La Collectionneuse (1967, Eric Rohmer, France)
As intellectual as you may find Godard, Truffaut, or Agnes Varda, Eric Rohmer blows them all out of the water--for better or worse. He made an entire movie about Pascal's stance on religion, after all--My Night at Maud's--and is therefore appropriately more obscure than the other New Wavers. Although many people are bored to tears by his movies, I am a huge fan and recommend these other efforts of his, as well: Claire's Knee, The Aviators Wife, Summer, and Pauline at the Beach. La Collectionneuse is probably my favorite of his philosophical musings on love and lust because of the delightful sexual warfare his leading man and women are engaged in throughout the entire movie--many battles are won, equally as many are lost, and ultimately they both lose because they are too proud to pretend that it meant anything. If you are interested in learning more about Eric Rohmer and his movies, check out my in-depth analysis of his career here.

Black Book (2006, Paul Verhoeven, Netherlands)
I've seen just about all of Verhoeven's movies and recommend his pre-Hollywood Dutch efforts--such as Turks Fruit (essentially the Dutch Love Story, but far better), Soldier of Orange, and The Fourth Man--in addition to his deceptively-intelligent Hollywood films: RoboCop, Total Recall, Basic Instinct, Starship Troopers. Oddly, though, it is latest effort that most impresses me. With Soldier of Orange, Verhoeven showed the world a unique and interesting Dutch viewpoint of World War II, through the story of several friends involved in the Dutch Resistance; in Black Book, he once again mines this very personal material (he lived through frequent German bombing attacks as a young boy in Amsterdam and, thus, felt the effects of the grueling war far more intimately than most filmmakers) but with greater success. Essentially, Black Book is the movie that Paul Verhoeven was not only meant to make, but has been preparing for his whole life--it is at once heartfelt, cheesy, violent, introspective, intelligent, populist, and obscure. Not too many people I know have seen this movie, but I want you to because as bold a statement as I know this is, I think it's the best movie ever made about World War II.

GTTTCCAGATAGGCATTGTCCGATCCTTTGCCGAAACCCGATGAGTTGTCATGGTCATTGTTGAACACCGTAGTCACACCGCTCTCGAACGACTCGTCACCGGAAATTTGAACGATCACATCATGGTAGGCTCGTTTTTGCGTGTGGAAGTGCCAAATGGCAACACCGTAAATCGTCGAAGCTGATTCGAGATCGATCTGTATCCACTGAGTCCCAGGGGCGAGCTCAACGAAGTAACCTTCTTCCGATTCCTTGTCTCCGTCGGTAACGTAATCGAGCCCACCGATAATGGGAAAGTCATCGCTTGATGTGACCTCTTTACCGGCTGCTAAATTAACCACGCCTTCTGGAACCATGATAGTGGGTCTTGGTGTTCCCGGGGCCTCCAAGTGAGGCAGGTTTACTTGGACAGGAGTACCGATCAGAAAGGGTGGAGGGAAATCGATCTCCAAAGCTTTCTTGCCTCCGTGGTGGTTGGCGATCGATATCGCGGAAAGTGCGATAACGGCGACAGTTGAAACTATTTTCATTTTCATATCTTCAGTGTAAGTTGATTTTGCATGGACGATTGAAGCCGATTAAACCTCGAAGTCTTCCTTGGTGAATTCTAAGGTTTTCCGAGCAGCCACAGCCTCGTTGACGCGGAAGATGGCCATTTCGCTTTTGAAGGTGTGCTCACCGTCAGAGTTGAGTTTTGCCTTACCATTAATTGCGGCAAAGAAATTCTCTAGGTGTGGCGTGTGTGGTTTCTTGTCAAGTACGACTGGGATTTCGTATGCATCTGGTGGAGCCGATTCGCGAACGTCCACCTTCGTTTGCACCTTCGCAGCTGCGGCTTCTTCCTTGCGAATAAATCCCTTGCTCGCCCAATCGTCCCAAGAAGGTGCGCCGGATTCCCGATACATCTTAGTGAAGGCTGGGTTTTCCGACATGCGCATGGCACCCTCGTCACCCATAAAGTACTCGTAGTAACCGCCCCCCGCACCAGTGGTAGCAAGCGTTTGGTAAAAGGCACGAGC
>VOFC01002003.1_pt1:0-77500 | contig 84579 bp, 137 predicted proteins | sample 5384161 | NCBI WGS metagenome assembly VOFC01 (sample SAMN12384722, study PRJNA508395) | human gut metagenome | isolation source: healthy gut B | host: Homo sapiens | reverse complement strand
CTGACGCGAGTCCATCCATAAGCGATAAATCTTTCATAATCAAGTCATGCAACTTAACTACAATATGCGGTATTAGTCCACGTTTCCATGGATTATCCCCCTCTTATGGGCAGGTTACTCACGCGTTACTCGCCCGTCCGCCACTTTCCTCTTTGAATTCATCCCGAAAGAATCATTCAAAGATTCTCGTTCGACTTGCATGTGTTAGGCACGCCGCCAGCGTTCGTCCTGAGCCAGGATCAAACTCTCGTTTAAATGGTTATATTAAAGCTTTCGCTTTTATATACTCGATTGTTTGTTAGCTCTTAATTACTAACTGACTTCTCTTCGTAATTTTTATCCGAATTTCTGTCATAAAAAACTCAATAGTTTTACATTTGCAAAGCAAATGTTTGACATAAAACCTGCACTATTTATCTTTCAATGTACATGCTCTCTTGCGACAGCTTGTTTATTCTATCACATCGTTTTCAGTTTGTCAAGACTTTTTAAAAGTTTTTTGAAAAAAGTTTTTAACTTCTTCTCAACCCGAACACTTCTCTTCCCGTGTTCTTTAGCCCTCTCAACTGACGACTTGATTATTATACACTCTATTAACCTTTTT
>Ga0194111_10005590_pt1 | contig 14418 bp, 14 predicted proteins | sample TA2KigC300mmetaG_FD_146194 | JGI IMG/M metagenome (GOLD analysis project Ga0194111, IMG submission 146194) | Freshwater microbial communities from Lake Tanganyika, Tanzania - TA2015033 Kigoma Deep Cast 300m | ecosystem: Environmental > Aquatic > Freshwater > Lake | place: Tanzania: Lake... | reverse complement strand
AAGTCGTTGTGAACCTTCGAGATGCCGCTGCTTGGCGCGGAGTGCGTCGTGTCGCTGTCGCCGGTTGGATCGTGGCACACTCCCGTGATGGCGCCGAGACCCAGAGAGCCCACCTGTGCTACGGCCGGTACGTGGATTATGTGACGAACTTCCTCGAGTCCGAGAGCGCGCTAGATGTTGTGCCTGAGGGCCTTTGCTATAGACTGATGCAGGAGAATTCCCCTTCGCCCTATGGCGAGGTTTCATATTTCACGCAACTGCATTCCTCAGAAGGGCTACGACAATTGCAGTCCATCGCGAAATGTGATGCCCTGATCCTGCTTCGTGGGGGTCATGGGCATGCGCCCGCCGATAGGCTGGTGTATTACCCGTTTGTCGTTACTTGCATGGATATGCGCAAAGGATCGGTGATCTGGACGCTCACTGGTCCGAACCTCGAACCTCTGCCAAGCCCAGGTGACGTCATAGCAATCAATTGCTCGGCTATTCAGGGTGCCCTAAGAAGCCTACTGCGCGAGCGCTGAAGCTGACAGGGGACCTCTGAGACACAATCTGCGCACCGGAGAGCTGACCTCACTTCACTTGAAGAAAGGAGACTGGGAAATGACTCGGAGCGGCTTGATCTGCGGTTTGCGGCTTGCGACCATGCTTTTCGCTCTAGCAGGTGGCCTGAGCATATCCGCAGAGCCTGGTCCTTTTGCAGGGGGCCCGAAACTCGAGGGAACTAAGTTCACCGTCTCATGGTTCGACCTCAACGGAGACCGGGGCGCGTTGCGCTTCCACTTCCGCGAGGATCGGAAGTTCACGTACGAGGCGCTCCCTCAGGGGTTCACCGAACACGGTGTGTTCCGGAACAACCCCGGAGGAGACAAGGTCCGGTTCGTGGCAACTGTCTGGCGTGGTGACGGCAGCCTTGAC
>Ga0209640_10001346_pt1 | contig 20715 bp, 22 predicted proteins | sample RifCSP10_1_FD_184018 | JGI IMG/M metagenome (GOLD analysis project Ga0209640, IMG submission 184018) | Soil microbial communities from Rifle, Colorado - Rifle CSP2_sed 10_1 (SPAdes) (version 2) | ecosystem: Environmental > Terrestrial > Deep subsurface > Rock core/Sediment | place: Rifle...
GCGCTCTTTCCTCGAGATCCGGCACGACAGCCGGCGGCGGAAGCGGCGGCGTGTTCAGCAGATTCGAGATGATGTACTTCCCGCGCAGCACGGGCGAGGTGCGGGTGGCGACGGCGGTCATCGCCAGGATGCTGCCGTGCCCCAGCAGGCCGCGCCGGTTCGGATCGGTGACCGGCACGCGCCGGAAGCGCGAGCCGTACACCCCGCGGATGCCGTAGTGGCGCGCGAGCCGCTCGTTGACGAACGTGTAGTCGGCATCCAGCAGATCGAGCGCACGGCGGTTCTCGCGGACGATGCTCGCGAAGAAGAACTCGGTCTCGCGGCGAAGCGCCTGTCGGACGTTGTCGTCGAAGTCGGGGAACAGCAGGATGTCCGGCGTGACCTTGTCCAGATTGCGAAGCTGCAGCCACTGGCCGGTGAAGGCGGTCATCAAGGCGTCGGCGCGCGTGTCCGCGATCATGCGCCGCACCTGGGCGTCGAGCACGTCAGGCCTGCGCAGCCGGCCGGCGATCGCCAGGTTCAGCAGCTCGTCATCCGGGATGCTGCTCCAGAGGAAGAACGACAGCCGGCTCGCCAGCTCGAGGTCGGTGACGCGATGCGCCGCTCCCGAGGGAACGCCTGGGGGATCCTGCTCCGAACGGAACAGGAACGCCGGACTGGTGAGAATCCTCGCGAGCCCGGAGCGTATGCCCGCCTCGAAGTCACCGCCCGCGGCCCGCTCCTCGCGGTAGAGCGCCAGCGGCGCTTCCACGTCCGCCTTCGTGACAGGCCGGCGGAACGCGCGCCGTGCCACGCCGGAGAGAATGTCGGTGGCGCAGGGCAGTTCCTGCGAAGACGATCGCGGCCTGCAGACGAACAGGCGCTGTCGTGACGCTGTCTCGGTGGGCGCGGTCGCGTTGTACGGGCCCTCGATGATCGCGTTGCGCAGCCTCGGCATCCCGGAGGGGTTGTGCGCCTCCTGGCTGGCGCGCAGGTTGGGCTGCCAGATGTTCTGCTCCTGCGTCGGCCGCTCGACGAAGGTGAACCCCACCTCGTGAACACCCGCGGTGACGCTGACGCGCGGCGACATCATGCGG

The tallies:

Italy - 3
France - 3
Germany - 2
Sweden - 2
Denmark - 1
Netherlands - 1
Spain - 1

1960s - 5
1970s - 4
1980s - 0
1990s - 1
2000s - 3

As you probably noticed before the tallies made it abundantly clear, I am a man with my heart in the 1960s & 70s and not a big fan of Asian cinema (specifically Ozu and Kurosawa...no thanks!), although I don't mind a Kar Wai Wong, Chan Wook-Park, John Woo, or Zhang Yimou movie as much; don't even get me started on Bollywood.

But what can you do, right? I know what I like and I do a good job of liking it a lot.

Since narrowing down the history of foreign cinema to thirteen films is hardly an easy task, I'm sure there are many y'all think were left out. I encourage you to share your own list in the comments below.



Anonymous said...

i may formulate a more complete response at a later date, but all i'll say for now is - no bertolucci? where's the love for "il conformista"?

Goodtime Charlie said...

I love Bertolucci, but I had to make some hard choices and I prefer Antonioni, Fellini, and Germi. I also had to leave off Visconti (The Leopard, White Nights, Ossessione, Rocco and His Brothers...) but at one point it was starting to look like a list of the Best Italian Movies Ever Made and I had to back off because that just wouldn't be fair to the rest of the world.

I'd love to read your Top 13, if you get the chance to make a list, since it's clear you have great taste.

Karl said...

As I think you can probably see by your tally, it's time for you to dig a little deeper into Asian cinema. Particularly in the last 10 years, it's giving every other region of the world a run for its money.

Karl said...

SOMEBODY wishes he was an aimless, effortlessly wealthy European living in an idealized post-war cosmopolitan milieu while spending his days chasing Women!

btw, which one was Collectionuesse? have I watched that with you? is that the one at the beach?

Goodtime Charlie said...

Well, it isn't "Pauline at the Beach," which is what I think you're thinking of, although there is a rocky beach involved in "Le Collectionneuse." This is the one where an art dealer goes to spend a couple months in the remote villa of a friend, only to discover there is a sexy girl there who is banging everybody in town. He lectures her on why she is an idiot, then lusts after her. Sound familiar?

(And I don't mean to your own life...)

Karl said...

Oh yeah, we saw that one. I like his movies a lot, but it's REALLY hard to keep them straight in my mind. The easist is "Calire's Knee", because the hero drives around in a boat the whole time....

Goodtime Charlie said...

I agree. HOWEVER, one of the reasons I like Eric Rohmer's movies--despite their strong and sometimes confusing thematic similarities--is that I always enjoy sitting back with a bottle of wine and watching seven different flavors of dork strike out with a fantastic assortment of women in a variety of beautiful settings while being loquaciously philosophical about their failure to be the virile men they imagine themselves to be.

Anonymous said...

Keep posting stuff like this i really like it